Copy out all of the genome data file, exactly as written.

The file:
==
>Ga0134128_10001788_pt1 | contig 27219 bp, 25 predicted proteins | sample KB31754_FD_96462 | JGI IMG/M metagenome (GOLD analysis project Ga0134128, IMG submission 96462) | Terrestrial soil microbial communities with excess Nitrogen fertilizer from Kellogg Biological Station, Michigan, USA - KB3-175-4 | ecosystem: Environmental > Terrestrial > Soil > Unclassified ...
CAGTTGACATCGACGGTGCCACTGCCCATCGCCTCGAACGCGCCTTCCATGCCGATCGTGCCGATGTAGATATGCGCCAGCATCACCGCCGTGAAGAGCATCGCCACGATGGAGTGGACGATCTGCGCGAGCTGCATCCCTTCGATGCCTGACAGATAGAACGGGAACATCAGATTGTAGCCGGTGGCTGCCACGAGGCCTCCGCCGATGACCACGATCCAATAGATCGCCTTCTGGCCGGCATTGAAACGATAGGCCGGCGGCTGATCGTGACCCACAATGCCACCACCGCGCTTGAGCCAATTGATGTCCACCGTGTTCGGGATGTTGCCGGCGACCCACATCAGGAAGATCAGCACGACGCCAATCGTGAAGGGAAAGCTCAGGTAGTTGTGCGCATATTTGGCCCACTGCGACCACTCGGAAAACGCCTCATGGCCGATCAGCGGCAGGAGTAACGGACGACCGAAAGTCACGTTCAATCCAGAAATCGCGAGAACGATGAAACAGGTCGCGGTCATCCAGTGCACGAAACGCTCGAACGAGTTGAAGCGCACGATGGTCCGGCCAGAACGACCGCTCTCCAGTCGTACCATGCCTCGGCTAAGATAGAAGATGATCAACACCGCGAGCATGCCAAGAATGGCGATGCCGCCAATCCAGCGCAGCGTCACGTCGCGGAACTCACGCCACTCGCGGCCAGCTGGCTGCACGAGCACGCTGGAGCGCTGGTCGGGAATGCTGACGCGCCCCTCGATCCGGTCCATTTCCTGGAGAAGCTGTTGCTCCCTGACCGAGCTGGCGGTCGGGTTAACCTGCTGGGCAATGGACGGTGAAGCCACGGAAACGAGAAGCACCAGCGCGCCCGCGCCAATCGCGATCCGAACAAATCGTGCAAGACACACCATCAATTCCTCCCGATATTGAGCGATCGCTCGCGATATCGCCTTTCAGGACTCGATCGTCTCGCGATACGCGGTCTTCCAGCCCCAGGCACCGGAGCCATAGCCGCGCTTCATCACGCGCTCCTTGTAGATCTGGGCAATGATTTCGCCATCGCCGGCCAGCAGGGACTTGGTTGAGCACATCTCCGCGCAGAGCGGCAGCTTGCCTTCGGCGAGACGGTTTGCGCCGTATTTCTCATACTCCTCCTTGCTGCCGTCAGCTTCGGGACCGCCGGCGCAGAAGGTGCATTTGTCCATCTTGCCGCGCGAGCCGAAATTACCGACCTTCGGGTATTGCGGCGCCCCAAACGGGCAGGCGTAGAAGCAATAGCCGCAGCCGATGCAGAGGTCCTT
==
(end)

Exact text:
>Ga0134128_10001788_pt1 | contig 27219 bp, 25 predicted proteins | sample KB31754_FD_96462 | JGI IMG/M metagenome (GOLD analysis project Ga0134128, IMG submission 96462) | Terrestrial soil microbial communities with excess Nitrogen fertilizer from Kellogg Biological Station, Michigan, USA - KB3-175-4 | ecosystem: Environmental > Terrestrial > Soil > Unclassified ...
CAGTTGACATCGACGGTGCCACTGCCCATCGCCTCGAACGCGCCTTCCATGCCGATCGTGCCGATGTAGATATGCGCCAGCATCACCGCCGTGAAGAGCATCGCCACGATGGAGTGGACGATCTGCGCGAGCTGCATCCCTTCGATGCCTGACAGATAGAACGGGAACATCAGATTGTAGCCGGTGGCTGCCACGAGGCCTCCGCCGATGACCACGATCCAATAGATCGCCTTCTGGCCGGCATTGAAACGATAGGCCGGCGGCTGATCGTGACCCACAATGCCACCACCGCGCTTGAGCCAATTGATGTCCACCGTGTTCGGGATGTTGCCGGCGACCCACATCAGGAAGATCAGCACGACGCCAATCGTGAAGGGAAAGCTCAGGTAGTTGTGCGCATATTTGGCCCACTGCGACCACTCGGAAAACGCCTCATGGCCGATCAGCGGCAGGAGTAACGGACGACCGAAAGTCACGTTCAATCCAGAAATCGCGAGAACGATGAAACAGGTCGCGGTCATCCAGTGCACGAAACGCTCGAACGAGTTGAAGCGCACGATGGTCCGGCCAGAACGACCGCTCTCCAGTCGTACCATGCCTCGGCTAAGATAGAAGATGATCAACACCGCGAGCATGCCAAGAATGGCGATGCCGCCAATCCAGCGCAGCGTCACGTCGCGGAACTCACGCCACTCGCGGCCAGCTGGCTGCACGAGCACGCTGGAGCGCTGGTCGGGAATGCTGACGCGCCCCTCGATCCGGTCCATTTCCTGGAGAAGCTGTTGCTCCCTGACCGAGCTGGCGGTCGGGTTAACCTGCTGGGCAATGGACGGTGAAGCCACGGAAACGAGAAGCACCAGCGCGCCCGCGCCAATCGCGATCCGAACAAATCGTGCAAGACACACCATCAATTCCTCCCGATATTGAGCGATCGCTCGCGATATCGCCTTTCAGGACTCGATCGTCTCGCGATACGCGGTCTTCCAGCCCCAGGCACCGGAGCCATAGCCGCGCTTCATCACGCGCTCCTTGTAGATCTGGGCAATGATTTCGCCATCGCCGGCCAGCAGGGACTTGGTTGAGCACATCTCCGCGCAGAGCGGCAGCTTGCCTTCGGCGAGACGGTTTGCGCCGTATTTCTCATACTCCTCCTTGCTGCCGTCAGCTTCGGGACCGCCGGCGCAGAAGGTGCATTTGTCCATCTTGCCGCGCGAGCCGAAATTACCGACCTTCGGGTATTGCGGCGCCCCAAACGGGCAGGCGTAGAAGCAATAGCCGCAGCCGATGCAGAGGTCCTT